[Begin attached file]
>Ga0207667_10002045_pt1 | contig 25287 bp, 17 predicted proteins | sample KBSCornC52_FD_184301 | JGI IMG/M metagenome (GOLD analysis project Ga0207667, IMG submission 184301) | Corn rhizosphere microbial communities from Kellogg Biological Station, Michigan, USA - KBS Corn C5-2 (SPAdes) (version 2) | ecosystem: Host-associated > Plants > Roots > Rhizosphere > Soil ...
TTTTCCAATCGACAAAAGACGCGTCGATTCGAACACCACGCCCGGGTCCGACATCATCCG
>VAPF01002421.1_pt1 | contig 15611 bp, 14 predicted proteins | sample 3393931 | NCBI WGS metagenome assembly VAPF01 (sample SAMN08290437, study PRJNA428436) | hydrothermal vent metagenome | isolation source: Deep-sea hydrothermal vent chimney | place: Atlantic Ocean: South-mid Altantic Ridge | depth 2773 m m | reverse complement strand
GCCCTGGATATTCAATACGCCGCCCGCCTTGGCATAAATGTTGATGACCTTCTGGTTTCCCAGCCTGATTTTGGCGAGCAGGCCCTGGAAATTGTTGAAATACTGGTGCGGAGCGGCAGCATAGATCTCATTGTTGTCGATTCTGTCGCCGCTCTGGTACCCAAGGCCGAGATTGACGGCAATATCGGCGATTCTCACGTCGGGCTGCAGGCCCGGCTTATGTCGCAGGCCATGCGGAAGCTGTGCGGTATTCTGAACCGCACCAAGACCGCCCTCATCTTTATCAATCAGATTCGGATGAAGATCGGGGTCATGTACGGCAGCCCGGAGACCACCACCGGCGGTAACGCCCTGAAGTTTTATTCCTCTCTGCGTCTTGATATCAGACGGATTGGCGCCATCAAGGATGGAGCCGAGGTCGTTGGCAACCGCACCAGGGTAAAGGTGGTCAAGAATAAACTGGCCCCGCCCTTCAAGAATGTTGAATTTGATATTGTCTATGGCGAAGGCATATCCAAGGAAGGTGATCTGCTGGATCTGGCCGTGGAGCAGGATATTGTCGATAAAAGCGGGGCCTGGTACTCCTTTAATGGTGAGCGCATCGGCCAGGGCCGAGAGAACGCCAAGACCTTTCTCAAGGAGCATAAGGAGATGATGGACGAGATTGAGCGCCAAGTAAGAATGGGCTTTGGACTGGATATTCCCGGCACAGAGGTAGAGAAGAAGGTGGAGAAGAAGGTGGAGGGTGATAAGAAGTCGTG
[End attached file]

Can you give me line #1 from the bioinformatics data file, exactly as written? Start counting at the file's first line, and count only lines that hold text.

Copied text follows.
>Ga0207667_10002045_pt1 | contig 25287 bp, 17 predicted proteins | sample KBSCornC52_FD_184301 | JGI IMG/M metagenome (GOLD analysis project Ga0207667, IMG submission 184301) | Corn rhizosphere microbial communities from Kellogg Biological Station, Michigan, USA - KBS Corn C5-2 (SPAdes) (version 2) | ecosystem: Host-associated > Plants > Roots > Rhizosphere > Soil ...